Speaking alongside his mother Kerry, Mason roared “any boxers want to join me? Then come and challenge me!” as interviewer Dev Sahni dubbed him more of a fighter than any professional pugilist.
Young Mason has been doing a variety of social media workout challenges throughout this lockdown period, including sit-ups, bicep curls and even some sparring, to help raise money for the DEBRA charity.
Mason’s mum Kerry, however, thinks there is one particular challenge where the plucky youngster might have the upper hand.
“He can do the splits… can boxers do the splits?”
Mason’s illness, Epidermolysis Bullosa (EB), is a genetic skin condition that causes the skin to blister and tear at the slightest touch. Children with EB are often dubbed ‘butterfly children’ as their skin is as fragile as the wings of a butterfly.
Kerry White explained the importance of the DEBRA charity in helping her and her family cope with Mason’s condition.
“DEBRA is a charity that’s supported Mason from birth. They fund the NHS nurses that work for Great Ormond Street, 50% of the wages are funded by DEBRA. We couldn’t manage without the nurses.
“Mason’s condition is really, really rare so to have people that are clued up, and know all about the condition and can look after him… we need that in our lives.
“It’s a challenging condition, we have to take it day by day. Without those nurses in our lives we wouldn’t cope.”
Mason’s lockdown challenges to date have raised over £12k via his JustGiving page, with a single donation of £10k coming from Spider-Man himself, Tom Holland.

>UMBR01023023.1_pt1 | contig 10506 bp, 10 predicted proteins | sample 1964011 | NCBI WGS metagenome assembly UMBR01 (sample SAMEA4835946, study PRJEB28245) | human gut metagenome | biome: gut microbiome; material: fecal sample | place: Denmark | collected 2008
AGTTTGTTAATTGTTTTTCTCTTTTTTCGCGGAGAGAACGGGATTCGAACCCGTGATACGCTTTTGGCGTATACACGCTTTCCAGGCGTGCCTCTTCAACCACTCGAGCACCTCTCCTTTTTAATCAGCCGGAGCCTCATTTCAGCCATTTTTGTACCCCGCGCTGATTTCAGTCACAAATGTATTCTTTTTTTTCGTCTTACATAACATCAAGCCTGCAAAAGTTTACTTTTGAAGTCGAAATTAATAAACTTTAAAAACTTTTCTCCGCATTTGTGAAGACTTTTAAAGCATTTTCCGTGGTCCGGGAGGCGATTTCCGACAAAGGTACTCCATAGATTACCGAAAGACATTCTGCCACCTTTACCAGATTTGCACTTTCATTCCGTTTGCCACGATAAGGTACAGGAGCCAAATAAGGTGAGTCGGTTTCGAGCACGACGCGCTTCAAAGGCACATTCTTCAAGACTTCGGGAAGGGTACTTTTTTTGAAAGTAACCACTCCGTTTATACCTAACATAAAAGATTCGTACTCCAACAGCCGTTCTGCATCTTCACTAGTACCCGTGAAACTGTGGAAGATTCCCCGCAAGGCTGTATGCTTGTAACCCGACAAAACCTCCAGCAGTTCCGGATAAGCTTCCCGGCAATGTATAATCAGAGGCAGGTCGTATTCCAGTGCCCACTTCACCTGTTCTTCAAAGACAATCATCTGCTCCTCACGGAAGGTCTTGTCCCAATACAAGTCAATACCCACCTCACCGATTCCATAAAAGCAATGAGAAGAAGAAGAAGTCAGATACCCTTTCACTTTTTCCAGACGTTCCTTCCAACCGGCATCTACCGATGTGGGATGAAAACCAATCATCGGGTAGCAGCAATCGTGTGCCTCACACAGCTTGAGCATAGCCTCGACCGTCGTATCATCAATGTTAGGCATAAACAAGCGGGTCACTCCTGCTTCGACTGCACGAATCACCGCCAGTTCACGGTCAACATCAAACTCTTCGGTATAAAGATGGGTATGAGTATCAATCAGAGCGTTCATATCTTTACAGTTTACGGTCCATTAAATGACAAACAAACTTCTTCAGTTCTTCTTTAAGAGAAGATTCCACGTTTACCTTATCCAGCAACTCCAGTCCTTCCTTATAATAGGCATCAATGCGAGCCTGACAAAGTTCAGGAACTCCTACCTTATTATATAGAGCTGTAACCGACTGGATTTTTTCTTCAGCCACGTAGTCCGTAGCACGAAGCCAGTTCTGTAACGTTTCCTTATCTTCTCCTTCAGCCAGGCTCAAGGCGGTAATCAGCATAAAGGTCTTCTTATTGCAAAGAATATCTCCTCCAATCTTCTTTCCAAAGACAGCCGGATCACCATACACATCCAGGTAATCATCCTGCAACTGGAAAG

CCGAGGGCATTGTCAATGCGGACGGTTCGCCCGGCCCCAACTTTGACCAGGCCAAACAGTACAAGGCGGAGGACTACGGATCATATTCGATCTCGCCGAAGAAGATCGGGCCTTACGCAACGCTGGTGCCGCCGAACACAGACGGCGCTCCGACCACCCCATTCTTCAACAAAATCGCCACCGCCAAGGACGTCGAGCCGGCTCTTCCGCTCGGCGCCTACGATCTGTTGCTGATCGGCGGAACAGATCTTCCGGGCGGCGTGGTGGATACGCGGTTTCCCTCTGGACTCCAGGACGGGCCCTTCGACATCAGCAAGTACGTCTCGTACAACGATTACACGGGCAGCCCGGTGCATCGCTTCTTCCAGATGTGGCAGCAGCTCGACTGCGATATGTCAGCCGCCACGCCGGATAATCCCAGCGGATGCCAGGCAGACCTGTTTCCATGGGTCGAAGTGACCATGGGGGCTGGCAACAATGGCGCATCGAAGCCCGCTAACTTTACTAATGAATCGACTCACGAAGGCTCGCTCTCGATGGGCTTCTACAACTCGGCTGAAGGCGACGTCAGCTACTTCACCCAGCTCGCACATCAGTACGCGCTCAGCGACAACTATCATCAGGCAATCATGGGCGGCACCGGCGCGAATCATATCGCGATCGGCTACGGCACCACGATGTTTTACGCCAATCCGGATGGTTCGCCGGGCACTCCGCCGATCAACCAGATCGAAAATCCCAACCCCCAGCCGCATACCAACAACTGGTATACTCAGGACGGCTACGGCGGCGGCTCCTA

Kerry explained that the social media challenges were Mason’s idea – fuelled by a desire to raise awareness and much-needed cash for the DEBRA charity as well as to help Mason overcome the loss of his favourite school lesson: PE.
“His favourite subject at school is PE, and he’s missing his friends and obviously he’s missing PE. He loves to keep fit. Schoolwork is happening… but not as much as it should.
“Mason’s shielding because he’s highly vulnerable to getting coronavirus, so we were thinking what we could do to raise money to keep the charity going.”
Explaining why the workout challenges are deserving of the public’s attention, and why they are so gruelling for young Mason, she added: “The little things he does that don’t look a lot to us are big things to Mason. A few sit-ups, a few squats… it’s a big thing for him. So we film it, raise awareness and try and keep the charity going.”
With such a painful ailment to contend with, Kerry admits that planning the workout challenges has proven tough but, as ever, Mason is determined to persevere to help DEBRA continue their good work.
“With these lockdown challenges, Mason has in his head what he wants to do every day, but depending on his skin, depending on his feet, depending on how sore he is we’ve had to adapt things every day. One day he wanted to do a boxing one, but he couldn’t walk because his feet were sore so we did have to do a few things on the floor instead.
“It’s one of those conditions where you don’t know what’s ahead of you daily, every day is different.”
“Without the DEBRA charity we couldn’t survive, they’re a great charity.”